5770 and 13,000,000,000 is a big difference!
I am looking for a good explanation to the difference opinion of the age of the universe. Please help me out!
As an observant astrophysicist (pun intended; I'm actually a theorist), I get this question a lot. Personally, most answers I have heard seem rather contrived and do little justice to either the science or the Torah. The study of physics and the study of Torah are both wonderful pursuits of a "higher truth," but they consist of very different methods and really speak different languages. I am highly skeptical of any that claim proof of a theory in one field based on evidence from the other.
But to answer your question more directly, I view the issue as a classic example of the Torah "speaking in the language of man," a concept found throughout Rabbinic literature. We know the Torah was given to a rag-tag collection of ignorant slaves less than two months after fleeing for their lives, and having only the simplest knowledge of their own history, much less "science." How should the Torah begin? "In the beginning, 13.7 billion years ago, the scalar inflation field expanded by 47 orders of magnitude, then began cooling adiabatically into a quark-gluon plasma"?? Even to the most secular scholar, the Torah is a brilliant study in human nature and emotion. To understand it, we must read it in its own language, not ours. As many medieval commentators point out, the purpose of Genesis is to teach us moral lessons, and at most, political history, not science.
The Seder Olam Rabbah added up all of the generations in the Torah and those in the rest of Biblical history to determine how many years had passed since the Creation of Adam. By that reckoning, 5770 years have now elapsed since that Creation. Genesis 1 describes Six Days between the initial Creation of "the Heavens and the Earth" and the Creation of Adam. If you add six days to 5770 years, you get an elapsed time from the Creation of the Universe to now of 5770 years.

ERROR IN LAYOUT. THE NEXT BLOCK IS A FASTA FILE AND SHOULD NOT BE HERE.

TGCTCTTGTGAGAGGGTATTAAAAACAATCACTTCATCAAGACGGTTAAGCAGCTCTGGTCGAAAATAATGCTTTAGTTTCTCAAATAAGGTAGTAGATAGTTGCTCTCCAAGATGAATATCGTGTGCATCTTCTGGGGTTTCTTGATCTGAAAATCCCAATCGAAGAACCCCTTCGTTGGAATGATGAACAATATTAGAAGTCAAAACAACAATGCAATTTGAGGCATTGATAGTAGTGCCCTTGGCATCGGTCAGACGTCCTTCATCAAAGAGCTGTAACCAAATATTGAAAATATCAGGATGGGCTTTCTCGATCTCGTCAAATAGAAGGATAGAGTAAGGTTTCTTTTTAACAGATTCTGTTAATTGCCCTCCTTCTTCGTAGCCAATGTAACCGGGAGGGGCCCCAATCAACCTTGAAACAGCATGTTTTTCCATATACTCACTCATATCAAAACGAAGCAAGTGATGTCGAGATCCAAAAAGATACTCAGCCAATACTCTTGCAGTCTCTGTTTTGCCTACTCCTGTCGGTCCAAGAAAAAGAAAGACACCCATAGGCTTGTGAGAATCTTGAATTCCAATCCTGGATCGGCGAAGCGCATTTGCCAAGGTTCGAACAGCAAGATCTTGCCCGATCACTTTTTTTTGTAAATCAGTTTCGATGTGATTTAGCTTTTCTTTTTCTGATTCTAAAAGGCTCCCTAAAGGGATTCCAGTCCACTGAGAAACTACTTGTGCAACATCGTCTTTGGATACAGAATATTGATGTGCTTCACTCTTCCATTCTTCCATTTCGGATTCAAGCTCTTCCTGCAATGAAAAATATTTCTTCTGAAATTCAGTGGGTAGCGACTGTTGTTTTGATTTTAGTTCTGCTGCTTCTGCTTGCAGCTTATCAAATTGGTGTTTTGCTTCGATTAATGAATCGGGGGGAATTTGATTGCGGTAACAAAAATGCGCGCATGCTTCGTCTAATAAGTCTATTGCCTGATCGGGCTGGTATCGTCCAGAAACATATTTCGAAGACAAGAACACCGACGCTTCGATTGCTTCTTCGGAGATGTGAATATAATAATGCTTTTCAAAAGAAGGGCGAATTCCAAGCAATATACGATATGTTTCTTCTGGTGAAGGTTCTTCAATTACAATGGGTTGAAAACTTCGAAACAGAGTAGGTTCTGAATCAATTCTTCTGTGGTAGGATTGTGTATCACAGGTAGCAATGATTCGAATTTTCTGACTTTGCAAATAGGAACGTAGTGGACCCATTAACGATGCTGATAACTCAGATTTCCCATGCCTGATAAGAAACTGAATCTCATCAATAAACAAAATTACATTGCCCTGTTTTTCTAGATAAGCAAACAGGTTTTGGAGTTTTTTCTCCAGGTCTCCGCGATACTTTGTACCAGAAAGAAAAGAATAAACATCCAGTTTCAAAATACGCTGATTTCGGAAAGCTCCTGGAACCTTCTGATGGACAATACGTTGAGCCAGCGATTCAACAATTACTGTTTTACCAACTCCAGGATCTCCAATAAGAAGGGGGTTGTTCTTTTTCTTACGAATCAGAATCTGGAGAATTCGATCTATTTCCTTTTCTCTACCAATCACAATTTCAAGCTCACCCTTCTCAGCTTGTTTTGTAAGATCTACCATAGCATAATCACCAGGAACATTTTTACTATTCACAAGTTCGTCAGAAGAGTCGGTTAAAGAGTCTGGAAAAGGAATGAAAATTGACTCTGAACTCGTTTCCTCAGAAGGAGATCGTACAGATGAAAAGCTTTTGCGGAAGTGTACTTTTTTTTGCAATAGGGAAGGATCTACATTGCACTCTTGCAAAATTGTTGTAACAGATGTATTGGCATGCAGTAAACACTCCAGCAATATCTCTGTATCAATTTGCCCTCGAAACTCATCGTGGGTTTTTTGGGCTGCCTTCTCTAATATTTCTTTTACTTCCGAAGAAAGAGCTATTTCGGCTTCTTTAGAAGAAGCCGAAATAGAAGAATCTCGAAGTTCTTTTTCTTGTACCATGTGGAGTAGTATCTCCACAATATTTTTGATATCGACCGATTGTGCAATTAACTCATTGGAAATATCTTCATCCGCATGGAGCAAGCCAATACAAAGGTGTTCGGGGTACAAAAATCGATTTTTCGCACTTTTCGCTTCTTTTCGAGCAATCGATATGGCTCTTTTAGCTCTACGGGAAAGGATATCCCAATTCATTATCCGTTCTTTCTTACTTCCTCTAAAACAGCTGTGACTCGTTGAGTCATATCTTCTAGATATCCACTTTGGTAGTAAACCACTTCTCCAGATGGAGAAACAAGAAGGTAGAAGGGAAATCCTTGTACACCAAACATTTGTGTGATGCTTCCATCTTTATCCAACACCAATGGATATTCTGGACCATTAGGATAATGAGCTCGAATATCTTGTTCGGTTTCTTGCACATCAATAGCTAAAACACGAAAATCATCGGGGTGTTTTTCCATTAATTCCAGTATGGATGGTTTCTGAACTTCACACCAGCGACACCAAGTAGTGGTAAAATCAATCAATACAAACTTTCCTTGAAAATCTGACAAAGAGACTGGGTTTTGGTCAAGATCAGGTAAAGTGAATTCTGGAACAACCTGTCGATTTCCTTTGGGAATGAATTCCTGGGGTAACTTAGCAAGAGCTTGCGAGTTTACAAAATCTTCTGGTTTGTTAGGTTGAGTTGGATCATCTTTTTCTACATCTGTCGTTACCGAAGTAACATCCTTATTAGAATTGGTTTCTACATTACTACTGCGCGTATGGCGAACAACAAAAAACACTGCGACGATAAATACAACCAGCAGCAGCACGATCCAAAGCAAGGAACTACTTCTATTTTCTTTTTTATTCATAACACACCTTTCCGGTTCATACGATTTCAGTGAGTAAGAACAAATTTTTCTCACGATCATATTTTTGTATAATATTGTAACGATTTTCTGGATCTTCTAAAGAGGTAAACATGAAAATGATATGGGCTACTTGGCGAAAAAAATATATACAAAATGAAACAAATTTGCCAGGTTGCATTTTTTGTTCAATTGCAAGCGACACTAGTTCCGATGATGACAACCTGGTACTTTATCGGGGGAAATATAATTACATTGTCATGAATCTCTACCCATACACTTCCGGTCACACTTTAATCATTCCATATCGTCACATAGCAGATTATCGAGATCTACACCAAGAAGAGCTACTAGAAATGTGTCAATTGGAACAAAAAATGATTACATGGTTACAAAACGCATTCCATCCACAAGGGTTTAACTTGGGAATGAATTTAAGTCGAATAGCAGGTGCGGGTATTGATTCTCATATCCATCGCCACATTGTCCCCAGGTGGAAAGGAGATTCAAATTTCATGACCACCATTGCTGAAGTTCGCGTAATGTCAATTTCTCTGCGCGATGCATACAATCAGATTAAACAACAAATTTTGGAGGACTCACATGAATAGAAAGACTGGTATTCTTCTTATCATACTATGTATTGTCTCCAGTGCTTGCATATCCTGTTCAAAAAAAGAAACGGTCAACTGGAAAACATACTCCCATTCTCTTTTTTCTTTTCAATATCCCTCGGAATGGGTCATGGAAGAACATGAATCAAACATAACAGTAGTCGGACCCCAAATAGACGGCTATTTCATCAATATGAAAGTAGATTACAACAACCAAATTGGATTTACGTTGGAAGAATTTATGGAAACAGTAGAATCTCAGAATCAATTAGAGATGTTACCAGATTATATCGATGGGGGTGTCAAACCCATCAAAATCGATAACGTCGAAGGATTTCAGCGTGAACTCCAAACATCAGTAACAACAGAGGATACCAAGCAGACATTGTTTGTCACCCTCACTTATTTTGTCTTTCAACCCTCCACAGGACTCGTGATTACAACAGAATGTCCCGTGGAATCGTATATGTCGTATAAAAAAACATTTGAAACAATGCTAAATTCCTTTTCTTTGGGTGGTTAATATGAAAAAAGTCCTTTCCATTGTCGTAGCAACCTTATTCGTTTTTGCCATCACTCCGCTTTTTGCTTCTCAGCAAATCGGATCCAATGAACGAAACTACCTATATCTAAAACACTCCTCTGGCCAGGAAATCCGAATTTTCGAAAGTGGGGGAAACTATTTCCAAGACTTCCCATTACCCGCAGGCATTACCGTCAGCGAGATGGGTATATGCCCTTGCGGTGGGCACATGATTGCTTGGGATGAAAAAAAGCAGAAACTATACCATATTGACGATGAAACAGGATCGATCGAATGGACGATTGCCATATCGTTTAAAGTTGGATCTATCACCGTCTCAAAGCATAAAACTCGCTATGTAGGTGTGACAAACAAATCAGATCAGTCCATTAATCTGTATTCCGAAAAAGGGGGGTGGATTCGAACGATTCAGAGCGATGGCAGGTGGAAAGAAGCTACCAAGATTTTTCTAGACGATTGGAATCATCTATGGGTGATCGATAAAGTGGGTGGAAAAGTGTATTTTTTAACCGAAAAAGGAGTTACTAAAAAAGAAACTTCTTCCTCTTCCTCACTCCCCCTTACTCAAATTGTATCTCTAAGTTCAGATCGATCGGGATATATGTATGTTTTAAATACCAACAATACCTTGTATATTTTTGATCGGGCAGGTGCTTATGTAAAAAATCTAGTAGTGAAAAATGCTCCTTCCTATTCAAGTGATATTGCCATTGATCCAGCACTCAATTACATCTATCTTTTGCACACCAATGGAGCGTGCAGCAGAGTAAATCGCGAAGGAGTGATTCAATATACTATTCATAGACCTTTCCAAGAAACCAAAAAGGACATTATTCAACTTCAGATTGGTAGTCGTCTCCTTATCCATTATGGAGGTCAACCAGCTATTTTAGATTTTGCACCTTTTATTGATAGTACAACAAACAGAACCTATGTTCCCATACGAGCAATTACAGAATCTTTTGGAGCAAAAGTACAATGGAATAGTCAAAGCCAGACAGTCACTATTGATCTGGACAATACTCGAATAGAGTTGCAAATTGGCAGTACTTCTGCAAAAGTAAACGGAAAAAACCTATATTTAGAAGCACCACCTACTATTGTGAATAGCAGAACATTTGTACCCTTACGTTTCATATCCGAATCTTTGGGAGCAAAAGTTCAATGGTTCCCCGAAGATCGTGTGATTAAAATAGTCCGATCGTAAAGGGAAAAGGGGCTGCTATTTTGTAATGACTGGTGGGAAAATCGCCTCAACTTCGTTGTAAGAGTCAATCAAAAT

Many different and unrelated scientific inquiries have produced evidence consistent with the Earth and the Universe being orders of magnitude older than 5770 years. In The Challenge of Creation, Chapter Nine: "Evidence for an Ancient Universe," R' Natan Slifkin accessibly summarizes some of the these methods, including analysis of fossils, tree rings, and geological features.
To your point, he describes the evidence for a Universe age on the order of 10 billion years that comes from telescope observations of galaxies that are 10 billion light-years away. The presence of light from a source that far away implies that the light had been travelling for 10 billion years before it reached us, which implies that the galaxy it came from and the Universe containing it are at least that old.
A great deal of ink has been spilled trying to deal with this apparent disagreement between Scriptural and scientific evidence. The following few chapters of The Challenge of Creation describe a number of approaches to this issue as well as the author's approach.
When science says "the world is 13,000,000,000 years old", they are not saying "I was there. I have a video. I KNOW". They say "based on the evidence that I have, and based on the laws of nature that I observe, the world could have been created like this.
Or maybe not. Maybe there are other scientific laws involved that we just don't know about. We don't know everything yet, and it's possible all of our theories wouldn't work under different conditions. Remember, in the Rambam's time, everyone was convinced that the science of his day was absolutely true, to the extent that we had to "show" how we agree to science.